PBR-30306 Breeding for Stress Tolerance and Quality


Credits 6.00

Teaching methodContact hours
Field practical18
Course coordinator(s)dr. CG van der Linden
Lecturer(s)prof. dr. RGF Visser
dr. CG van der Linden
dr. ir. CA Maliepaard
dr. Y Bai
dr. AG Bovy
dr. PM Bourke
Examiner(s)prof. dr. RGF Visser

Language of instruction:


Assumed knowledge on:

MAT-20306 Advanced Statistics, PBR-21803 Pre-breeding, PBR-22303 Plant Breeding

Continuation courses:

PBR-30806 Design of Plant Breeding Programmes.


Note: This course can not be combined in an individual programme with PBR-31802 Breeding for Quality and/or PBR-32202 Breeding for Abiotic Stress Tolerance and/or PBR-32802 Breeding for Resistance.

This course builds on courses PBR-22303 and PBR-21803 (Plant Breeding and Pre-breeding), and is preparatory to PBR-30806, Design of Plant Breeding Programmes.
In current agriculture, abiotic and biotic stress are the main reasons that yield potential and quality aspects are difficult to realize for many crops. Resistance breeding focuses on the use of genetic resources for improving plant defence against stress factors. Breeding for biotic stress resistance addresses with defence mechanisms and strategies that protect host plants against pests and pathogens, inheritance of resistance genes, and durable effectiveness of resistance genes. Abiotic stress is caused by environmental factors (a.o. temperature, water, nutrients, minerals). Breeding for abiotic stress resistance and tolerance to such factors addresses concepts such as adaptability and stability of crop plants, mechanisms of stress tolerance and phenotyping for selection, genotype by environment interaction and selection in multi-environment trials. Differences between plant genotypes and assessment of the importance of these effects can be quantified in experiments with appropriate experimental designs and using statistical analysis of the collected data.
Quality breeding is mainly directed at improving plant compounds like carbohydrates, proteins, vegetable fats and oils, fibres and secondary metabolites, that are all synthesized in metabolic pathways. Breeding objectives include improved product quality (e.g. taste, shelf life), enhanced production of flavours, fragrances and health-supporting components, absence of allergens and other undesirable compounds and improvement of processing characteristics of plant raw materials.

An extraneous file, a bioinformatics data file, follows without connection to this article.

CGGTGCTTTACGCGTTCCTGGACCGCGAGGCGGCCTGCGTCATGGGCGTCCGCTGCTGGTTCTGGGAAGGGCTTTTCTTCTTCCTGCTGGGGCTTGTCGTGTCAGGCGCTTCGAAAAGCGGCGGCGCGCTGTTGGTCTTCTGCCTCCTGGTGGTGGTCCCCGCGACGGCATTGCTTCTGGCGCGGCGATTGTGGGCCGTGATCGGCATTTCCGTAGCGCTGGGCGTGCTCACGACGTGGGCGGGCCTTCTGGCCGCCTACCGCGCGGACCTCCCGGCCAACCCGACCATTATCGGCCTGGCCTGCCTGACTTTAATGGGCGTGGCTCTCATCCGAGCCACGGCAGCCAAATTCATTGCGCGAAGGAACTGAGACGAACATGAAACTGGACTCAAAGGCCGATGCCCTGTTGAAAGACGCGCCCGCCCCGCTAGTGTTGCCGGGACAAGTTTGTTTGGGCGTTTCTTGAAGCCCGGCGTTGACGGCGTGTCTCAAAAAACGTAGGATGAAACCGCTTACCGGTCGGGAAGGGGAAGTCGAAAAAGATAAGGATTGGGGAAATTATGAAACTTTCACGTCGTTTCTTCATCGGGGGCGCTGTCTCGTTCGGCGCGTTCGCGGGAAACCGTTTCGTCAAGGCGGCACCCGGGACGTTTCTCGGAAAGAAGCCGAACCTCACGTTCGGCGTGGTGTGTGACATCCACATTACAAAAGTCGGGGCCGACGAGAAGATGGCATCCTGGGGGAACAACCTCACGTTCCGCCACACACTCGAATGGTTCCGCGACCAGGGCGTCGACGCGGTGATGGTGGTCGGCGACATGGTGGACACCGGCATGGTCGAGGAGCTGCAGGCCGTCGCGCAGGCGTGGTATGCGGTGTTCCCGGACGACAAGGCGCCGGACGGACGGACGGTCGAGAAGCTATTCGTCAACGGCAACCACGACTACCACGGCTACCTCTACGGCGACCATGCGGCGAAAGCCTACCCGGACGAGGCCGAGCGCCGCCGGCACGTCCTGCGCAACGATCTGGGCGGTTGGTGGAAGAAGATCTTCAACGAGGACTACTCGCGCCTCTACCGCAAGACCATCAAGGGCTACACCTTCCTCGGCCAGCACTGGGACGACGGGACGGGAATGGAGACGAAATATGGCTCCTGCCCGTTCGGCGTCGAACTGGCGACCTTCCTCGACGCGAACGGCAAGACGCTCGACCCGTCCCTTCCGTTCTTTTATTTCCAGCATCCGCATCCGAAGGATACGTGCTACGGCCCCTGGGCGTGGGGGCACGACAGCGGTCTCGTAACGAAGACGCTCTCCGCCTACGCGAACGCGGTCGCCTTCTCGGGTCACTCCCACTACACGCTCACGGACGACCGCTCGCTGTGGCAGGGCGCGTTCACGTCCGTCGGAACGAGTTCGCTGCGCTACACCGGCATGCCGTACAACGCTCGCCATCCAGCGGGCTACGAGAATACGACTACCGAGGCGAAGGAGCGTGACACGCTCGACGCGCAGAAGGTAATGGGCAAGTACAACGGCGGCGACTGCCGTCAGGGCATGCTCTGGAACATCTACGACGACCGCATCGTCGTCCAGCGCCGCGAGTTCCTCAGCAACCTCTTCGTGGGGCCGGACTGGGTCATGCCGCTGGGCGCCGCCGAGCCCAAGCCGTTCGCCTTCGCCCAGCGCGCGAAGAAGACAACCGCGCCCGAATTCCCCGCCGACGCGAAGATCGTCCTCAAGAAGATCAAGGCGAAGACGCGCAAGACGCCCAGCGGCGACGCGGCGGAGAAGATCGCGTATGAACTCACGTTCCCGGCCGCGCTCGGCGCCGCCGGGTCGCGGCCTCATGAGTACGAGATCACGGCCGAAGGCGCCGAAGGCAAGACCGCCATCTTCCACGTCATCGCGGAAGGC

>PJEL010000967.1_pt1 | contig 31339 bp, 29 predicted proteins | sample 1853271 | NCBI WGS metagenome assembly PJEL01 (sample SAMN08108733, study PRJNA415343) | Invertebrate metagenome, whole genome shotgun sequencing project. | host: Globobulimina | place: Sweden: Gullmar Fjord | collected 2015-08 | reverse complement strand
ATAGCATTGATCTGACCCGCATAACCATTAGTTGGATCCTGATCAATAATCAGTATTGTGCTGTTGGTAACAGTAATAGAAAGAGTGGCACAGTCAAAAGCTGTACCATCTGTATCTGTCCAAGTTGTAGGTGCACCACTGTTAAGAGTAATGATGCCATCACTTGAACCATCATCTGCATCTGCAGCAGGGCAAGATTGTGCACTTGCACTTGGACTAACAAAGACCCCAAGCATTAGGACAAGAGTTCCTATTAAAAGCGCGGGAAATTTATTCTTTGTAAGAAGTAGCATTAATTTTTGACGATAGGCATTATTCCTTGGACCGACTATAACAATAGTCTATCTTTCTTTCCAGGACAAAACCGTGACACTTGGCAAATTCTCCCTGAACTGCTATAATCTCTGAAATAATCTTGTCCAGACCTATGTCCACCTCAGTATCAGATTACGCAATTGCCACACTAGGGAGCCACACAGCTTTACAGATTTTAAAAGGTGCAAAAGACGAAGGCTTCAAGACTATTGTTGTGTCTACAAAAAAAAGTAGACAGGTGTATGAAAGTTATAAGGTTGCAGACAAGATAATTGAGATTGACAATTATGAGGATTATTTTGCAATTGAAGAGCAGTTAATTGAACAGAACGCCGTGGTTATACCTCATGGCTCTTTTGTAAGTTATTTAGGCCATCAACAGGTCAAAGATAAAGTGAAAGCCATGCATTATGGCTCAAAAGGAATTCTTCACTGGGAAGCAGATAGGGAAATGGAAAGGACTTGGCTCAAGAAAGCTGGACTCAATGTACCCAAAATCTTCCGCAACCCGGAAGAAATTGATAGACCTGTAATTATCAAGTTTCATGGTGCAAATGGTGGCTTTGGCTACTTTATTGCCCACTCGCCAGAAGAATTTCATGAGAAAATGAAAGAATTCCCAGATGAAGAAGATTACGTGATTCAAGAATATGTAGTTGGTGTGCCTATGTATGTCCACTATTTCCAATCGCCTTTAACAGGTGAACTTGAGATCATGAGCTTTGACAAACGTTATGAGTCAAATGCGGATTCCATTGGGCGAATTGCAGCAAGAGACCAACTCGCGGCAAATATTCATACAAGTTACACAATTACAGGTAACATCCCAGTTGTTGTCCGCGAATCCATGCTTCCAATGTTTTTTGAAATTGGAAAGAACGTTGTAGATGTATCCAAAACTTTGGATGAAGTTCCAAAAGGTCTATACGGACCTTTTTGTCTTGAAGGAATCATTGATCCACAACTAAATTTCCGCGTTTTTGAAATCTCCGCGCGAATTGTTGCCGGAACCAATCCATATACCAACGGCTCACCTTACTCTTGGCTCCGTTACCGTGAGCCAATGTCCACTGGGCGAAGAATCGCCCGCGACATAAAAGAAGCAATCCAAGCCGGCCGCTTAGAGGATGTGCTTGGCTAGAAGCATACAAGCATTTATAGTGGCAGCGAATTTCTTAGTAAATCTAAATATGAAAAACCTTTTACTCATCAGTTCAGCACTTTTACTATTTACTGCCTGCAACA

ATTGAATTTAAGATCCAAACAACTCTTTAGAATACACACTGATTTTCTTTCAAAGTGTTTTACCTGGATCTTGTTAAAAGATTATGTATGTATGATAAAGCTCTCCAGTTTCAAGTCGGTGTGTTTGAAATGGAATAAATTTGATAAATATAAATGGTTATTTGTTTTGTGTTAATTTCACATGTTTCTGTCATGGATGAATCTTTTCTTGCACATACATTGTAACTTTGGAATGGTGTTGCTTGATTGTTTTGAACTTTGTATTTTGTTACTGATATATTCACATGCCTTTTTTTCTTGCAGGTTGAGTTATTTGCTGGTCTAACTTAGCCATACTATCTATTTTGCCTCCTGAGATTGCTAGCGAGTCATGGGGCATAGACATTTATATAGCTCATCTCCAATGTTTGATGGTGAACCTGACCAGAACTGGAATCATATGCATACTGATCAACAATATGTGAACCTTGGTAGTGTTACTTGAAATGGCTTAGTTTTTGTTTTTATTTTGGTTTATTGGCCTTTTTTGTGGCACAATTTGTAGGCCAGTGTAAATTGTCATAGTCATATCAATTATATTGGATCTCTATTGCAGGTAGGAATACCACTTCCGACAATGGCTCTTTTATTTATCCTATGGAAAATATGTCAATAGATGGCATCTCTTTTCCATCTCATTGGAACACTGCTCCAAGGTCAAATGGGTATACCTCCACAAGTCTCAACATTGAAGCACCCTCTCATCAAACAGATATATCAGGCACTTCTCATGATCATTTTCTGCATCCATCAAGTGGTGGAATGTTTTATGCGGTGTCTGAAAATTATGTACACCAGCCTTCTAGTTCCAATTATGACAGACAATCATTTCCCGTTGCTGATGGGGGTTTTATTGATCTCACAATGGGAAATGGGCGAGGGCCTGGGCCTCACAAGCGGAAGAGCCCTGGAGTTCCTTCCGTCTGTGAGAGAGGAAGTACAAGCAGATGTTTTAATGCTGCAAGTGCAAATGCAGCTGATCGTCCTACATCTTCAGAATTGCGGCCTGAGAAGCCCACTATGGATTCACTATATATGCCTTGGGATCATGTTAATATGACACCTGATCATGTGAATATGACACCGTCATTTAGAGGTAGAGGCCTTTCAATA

Learning outcomes:

After successful completion of this course students are expected to be able to:
- explain the major characteristics of various resistance, tolerance and quality traits;
- define appropriate selection strategies for specific target traits;
- apply relevant analytic and statistical screening techniques for trait evaluation;
- use this knowledge to develop breeding strategies for improved resistance, tolerance and quality.


- lectures;
- short assignments;
- practical training;
- (statistical) data analysis


The final mark will consist of the following elements:
- examination (100%).
The examination will consist mainly of open questions related to the four modules of the course: Biotic, Abiotic, Statistics and Quality, (weighted 3:2:2:2, respectively).
Both parts (report writing and examination) need to have a sufficient mark (5.5 or higher) to pass the course. In addition, assignments related to the practicals need to be fulfilled to pass the course.


Documentation will be available at the start of the course and electronically in Brightspace.
Recommended textbook:Niks; [et.al]. (2011): Breeding Crops with resistance to Diseases and Pests. Wageningen Academic Publishers. 198p. ISBN 9789086861712.

Restricted Optional for: MPSPlant SciencesMScD: Plant Breeding and Genetic Resources5MO
MPBPlant BiotechnologyMScC: Molecular Plant Breeding and Pathology5MO
MPBPlant BiotechnologyMScC: Molecular Plant Breeding and Pathology5MO
MBSBiobased SciencesMScA: Biomass Production and Carbon Capture5MO
Compulsory for: WUPBRBSc Minor Plant Breeding5MO